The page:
Seven Dials Theatre, London, until March 30,
Writer: June Carryl
Director: Michael Matthews
Cast: June Carryl and John Colella
Running time: one hour
Producer: No Boundaries Theatrical Productions in association with Seven Dials Playhouse

George Floyd’s murder in May 2020, which triggered waves of Black Lives Matter protests, together with the U.S. Capitol attacks of January 2021, when off-duty police officers were found to be among the rioters, inspired June Carryl to write Blue.

It’s an expose of systemic failure that speaks first of all to the U.S.  public, that won acclaim at the Edinburgh Fringe and is now shaking London audiences out of any lingering complacency they may nurture on the basis that the British police force kills fewer Black people than its U.S. equivalent and that multi-culturalism has defused extremity.

Directed by Michael Matthews, entirely convincing, expertly paced acting builds the tension to an almost murderous pitch and combines the power of courtroom drama with the claustrophobic menace of the police interrogation room.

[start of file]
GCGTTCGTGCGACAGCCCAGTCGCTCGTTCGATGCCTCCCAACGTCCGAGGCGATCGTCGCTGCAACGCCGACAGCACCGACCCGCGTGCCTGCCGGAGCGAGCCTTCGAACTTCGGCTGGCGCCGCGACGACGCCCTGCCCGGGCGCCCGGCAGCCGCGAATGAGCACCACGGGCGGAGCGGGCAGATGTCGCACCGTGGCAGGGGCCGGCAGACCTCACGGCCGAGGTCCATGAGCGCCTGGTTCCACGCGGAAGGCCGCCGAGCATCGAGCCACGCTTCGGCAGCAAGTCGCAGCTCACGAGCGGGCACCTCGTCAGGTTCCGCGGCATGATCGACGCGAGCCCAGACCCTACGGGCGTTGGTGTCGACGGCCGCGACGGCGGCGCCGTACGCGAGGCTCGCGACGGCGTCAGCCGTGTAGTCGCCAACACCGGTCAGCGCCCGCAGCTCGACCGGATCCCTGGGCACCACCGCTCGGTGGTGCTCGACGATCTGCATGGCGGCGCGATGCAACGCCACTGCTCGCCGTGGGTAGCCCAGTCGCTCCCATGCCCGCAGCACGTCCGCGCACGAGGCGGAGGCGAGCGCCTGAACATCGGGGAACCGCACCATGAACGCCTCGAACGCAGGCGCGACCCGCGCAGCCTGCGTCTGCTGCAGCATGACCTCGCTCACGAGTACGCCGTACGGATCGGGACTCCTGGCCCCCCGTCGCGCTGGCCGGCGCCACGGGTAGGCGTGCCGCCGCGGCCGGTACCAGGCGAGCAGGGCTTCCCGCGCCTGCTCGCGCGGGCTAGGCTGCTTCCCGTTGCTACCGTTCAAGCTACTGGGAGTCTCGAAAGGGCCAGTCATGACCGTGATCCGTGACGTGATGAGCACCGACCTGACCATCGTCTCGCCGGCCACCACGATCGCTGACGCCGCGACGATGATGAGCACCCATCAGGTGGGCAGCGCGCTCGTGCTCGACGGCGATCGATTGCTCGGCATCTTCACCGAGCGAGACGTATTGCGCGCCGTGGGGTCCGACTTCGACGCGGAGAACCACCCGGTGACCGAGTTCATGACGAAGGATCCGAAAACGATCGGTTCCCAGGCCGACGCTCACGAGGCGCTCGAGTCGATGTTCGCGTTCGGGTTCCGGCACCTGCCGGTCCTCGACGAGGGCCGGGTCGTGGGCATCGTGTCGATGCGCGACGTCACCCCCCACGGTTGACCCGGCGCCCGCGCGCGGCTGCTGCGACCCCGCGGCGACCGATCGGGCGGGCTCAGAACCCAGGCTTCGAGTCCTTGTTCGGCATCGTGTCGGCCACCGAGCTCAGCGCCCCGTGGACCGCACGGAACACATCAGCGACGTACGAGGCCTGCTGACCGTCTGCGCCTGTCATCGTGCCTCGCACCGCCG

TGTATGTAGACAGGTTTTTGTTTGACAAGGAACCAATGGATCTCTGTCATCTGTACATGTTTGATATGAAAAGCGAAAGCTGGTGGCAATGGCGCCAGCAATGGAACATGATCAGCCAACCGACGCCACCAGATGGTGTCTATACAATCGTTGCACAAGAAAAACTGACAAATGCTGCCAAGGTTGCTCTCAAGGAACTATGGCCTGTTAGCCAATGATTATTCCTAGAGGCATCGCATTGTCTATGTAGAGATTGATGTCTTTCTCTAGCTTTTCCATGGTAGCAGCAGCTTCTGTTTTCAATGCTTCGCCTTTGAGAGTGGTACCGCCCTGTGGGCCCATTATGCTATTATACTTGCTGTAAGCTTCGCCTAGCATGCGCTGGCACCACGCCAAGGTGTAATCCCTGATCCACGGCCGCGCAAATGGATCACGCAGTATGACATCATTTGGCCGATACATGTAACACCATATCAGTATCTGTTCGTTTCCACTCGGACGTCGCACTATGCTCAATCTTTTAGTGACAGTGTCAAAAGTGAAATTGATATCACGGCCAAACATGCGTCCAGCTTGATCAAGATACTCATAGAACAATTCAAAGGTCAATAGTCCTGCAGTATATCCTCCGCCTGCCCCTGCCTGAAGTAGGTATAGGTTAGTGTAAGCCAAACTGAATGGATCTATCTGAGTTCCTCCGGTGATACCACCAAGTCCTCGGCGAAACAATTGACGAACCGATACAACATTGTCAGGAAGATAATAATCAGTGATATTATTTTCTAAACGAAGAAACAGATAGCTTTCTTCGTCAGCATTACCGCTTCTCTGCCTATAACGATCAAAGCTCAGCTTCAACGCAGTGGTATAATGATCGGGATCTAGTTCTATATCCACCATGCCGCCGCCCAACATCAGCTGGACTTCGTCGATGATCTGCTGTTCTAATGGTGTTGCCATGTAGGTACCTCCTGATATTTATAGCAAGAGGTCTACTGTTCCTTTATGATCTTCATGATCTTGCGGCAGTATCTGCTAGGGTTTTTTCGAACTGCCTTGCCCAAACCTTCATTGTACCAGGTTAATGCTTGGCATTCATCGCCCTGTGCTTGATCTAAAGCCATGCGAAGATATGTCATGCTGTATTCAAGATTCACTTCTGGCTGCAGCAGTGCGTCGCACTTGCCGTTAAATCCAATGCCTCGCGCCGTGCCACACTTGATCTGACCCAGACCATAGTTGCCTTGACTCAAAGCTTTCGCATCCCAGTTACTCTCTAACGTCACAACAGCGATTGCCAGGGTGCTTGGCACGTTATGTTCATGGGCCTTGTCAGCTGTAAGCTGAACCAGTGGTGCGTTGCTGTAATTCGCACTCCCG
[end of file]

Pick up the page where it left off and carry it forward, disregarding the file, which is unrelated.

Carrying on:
For an intense hour, our focus is a set comprising breeze block walls, a water cooler, a table, two chairs and an antiquated tape recorder, and two LAPD officers – Carryl as Parker, the accuser, and John Colella as Sully, the accused.

Apart from the hundreds of years of white, male-dominated history that make a Black woman the natural enemy of a white man, passions are inflamed still more because initially there is an illusion of friendship.

Sully is the ex-partner of Parker’s husband.  They’ve known each other for years.  He has been a cop for decades and perhaps if they were two white men dealing with this awkward investigation, his shooting of an unarmed Black motorcyclist could be brushed aside as an unfortunate accident.

They share a joke or two.  There is the business of finding jumbo-sized batteries for the tape recorder.  After that, it goes from bad to worse.  Sully’s alleged crime was no one-off incident.  Similarly, the cause of the Capitol riots can be traced back over years and Parker’s loathing of everything the man sitting, standing, pacing before her in his best suit represents has deep roots.  It was high time it found its voice.

Barbara Lewis © 2024.